Thank you. I appreciate your thoughts. My cousins have also lost significant weight and yet all we talk about is getting to our goal weight and “being bad” over the weekend or vacation or whatever. I’m tired of thinking negatively when I can do things now that I would not have enjoyed 70 lbs ago…like dragon boating! Yet, I’m not terribly interested in starving or exercising like a maniac. It’s terribly important that people understand it has to be part of your daily life or it will drive you nuts and never stick.

    PS I totally know that fear of gaining it back!

    [Reply]

    Amy Reply:

    Couldn’t agree more – and isn’t it great to do things that you couldn’t have done when you were heavier??

  • Tracey

    posted on August 22, 2009 at 6:48 am

    Very thought-provoking post! I love the idea that it’s all about balance – which sometimes varies for me, depending on current circumstances. Right now I am in the process of making small changes in our family’s diet to improve our health. I’m trying to make more things from scratch and ensure that we always have fresh produce handy.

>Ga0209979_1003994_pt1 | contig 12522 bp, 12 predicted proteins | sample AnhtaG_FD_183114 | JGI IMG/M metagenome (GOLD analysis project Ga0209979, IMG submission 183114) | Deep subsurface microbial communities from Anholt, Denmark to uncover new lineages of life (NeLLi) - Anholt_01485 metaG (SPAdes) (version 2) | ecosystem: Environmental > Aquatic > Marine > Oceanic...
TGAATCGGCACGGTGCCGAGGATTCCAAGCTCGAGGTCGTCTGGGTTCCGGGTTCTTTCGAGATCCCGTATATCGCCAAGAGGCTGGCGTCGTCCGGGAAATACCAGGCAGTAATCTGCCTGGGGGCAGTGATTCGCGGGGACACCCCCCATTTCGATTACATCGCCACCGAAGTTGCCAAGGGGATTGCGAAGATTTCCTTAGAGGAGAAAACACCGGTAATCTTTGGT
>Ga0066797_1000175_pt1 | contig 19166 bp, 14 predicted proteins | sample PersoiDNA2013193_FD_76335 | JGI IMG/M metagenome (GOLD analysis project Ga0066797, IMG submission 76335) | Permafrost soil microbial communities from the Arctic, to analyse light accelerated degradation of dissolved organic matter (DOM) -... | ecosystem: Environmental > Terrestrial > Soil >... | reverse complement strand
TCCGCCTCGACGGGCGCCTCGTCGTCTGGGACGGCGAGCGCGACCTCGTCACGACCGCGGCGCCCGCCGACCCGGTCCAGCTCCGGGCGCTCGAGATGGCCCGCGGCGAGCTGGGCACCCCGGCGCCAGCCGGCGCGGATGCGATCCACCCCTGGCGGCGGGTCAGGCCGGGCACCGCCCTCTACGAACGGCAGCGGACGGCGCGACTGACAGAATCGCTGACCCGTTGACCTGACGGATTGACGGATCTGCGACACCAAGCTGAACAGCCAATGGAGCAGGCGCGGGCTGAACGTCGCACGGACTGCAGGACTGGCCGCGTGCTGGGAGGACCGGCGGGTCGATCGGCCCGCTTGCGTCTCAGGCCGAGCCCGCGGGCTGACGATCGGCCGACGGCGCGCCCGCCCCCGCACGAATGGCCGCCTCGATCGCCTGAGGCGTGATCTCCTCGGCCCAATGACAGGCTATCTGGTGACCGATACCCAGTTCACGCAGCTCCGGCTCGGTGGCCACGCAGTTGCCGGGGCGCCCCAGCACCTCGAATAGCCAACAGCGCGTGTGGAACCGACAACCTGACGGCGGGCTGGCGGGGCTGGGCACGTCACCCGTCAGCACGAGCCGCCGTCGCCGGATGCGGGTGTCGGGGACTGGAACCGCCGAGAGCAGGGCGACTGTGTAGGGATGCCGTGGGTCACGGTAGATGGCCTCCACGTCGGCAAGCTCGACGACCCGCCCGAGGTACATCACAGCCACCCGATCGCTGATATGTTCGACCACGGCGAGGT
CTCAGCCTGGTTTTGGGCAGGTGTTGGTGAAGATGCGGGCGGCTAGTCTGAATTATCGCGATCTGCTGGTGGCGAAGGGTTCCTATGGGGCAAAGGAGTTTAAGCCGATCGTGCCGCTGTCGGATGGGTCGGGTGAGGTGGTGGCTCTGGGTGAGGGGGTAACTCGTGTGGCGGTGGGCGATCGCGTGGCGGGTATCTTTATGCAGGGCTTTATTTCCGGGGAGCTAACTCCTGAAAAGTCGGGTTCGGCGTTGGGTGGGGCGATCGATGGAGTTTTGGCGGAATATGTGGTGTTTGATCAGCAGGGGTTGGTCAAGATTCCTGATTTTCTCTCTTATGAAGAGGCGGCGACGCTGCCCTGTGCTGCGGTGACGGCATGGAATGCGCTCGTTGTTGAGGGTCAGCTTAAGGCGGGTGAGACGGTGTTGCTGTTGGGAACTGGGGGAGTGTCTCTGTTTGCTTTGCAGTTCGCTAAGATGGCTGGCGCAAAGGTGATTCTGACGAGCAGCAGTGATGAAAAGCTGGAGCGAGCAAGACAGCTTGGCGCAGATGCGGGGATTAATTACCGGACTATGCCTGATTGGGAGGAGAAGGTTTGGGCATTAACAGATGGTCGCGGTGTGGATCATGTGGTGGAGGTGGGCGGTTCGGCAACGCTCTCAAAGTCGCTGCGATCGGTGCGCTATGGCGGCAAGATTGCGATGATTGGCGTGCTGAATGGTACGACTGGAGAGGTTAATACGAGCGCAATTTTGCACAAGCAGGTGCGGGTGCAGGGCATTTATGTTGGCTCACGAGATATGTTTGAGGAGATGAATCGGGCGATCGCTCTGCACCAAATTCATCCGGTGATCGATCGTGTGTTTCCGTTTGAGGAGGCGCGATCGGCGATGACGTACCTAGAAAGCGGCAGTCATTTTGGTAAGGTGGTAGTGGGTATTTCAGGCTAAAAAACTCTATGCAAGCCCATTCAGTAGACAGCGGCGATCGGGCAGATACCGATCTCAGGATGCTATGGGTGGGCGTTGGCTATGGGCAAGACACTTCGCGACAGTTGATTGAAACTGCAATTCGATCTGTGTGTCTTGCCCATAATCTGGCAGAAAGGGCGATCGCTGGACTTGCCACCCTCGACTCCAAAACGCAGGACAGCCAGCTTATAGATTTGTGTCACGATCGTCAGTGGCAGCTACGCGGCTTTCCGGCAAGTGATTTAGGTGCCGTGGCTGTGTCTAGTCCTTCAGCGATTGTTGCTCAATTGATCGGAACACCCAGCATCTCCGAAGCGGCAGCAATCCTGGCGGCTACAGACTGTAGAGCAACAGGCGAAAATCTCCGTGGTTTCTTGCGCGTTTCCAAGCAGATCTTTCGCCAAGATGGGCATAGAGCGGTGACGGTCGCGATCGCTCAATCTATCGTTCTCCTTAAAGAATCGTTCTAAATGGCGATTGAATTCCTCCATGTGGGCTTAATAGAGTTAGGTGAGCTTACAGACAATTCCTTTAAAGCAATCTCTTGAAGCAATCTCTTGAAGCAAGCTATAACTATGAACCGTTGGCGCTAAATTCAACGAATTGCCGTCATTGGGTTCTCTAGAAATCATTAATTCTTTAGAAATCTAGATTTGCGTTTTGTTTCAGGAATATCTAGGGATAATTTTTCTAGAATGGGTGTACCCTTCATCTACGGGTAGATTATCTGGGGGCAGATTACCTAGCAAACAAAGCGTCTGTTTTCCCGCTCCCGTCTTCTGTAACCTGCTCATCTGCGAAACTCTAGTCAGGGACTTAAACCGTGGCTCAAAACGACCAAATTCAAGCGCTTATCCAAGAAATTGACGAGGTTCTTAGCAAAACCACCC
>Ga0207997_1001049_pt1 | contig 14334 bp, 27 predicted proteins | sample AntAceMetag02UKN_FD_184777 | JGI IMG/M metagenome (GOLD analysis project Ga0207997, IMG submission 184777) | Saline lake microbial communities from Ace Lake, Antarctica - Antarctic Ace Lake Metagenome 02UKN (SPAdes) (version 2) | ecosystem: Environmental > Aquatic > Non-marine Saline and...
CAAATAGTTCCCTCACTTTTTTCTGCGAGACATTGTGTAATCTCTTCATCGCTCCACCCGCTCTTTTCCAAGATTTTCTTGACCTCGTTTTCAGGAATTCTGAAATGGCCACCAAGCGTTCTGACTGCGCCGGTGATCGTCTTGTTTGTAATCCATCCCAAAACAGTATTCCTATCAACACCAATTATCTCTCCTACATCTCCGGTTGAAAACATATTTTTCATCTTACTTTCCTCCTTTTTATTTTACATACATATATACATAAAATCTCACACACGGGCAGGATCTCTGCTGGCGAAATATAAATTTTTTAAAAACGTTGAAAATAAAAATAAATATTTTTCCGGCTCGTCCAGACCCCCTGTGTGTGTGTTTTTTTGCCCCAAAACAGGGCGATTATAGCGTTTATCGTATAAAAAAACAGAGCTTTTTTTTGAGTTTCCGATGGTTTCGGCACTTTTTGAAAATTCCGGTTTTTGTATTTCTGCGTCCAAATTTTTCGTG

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  • Jenn AKA The Leftover Queen

    posted on August 24, 2009 at 11:52 am

    I was just thinking about things like this today – and how we are lead to believe that “healthy” means having a certain fat percentage. But I found when I was eating healthy food – for me that is lots of good fats – fish, nuts, avocados, lean meats and dairy I was never going to reach that fat percentage. But when I reduced it I went insane. Now that I am back to eating in a way that keeps me sane, even though I work out almost daily, I still have a bit of fat here and there – but does that mean I am “unhealthy”? I can push my body to the limit and make it work for me – does having a little extra fat or some trouble zones, automatically make me “unhealthy” because I don’t have the “correct” body fat percentage? No. I think making my body work for me, and having stamina is a benchmark for how healthy physically I am – not a number on a scale, or a number on a pair of jeans.

    [Reply]

    Amy Reply:

    Well said!! I have some fat here and there too. Perfection is way over-rated. I walk the dogs every day (about 45-50 mins) and do some basic strength training either at home or at the rec center. (I have to for my arthritis or I wouldn’t.) It’s taken years but today I think anyone’s opinion about my body fat and my problem areas is none of my business.

    [Reply]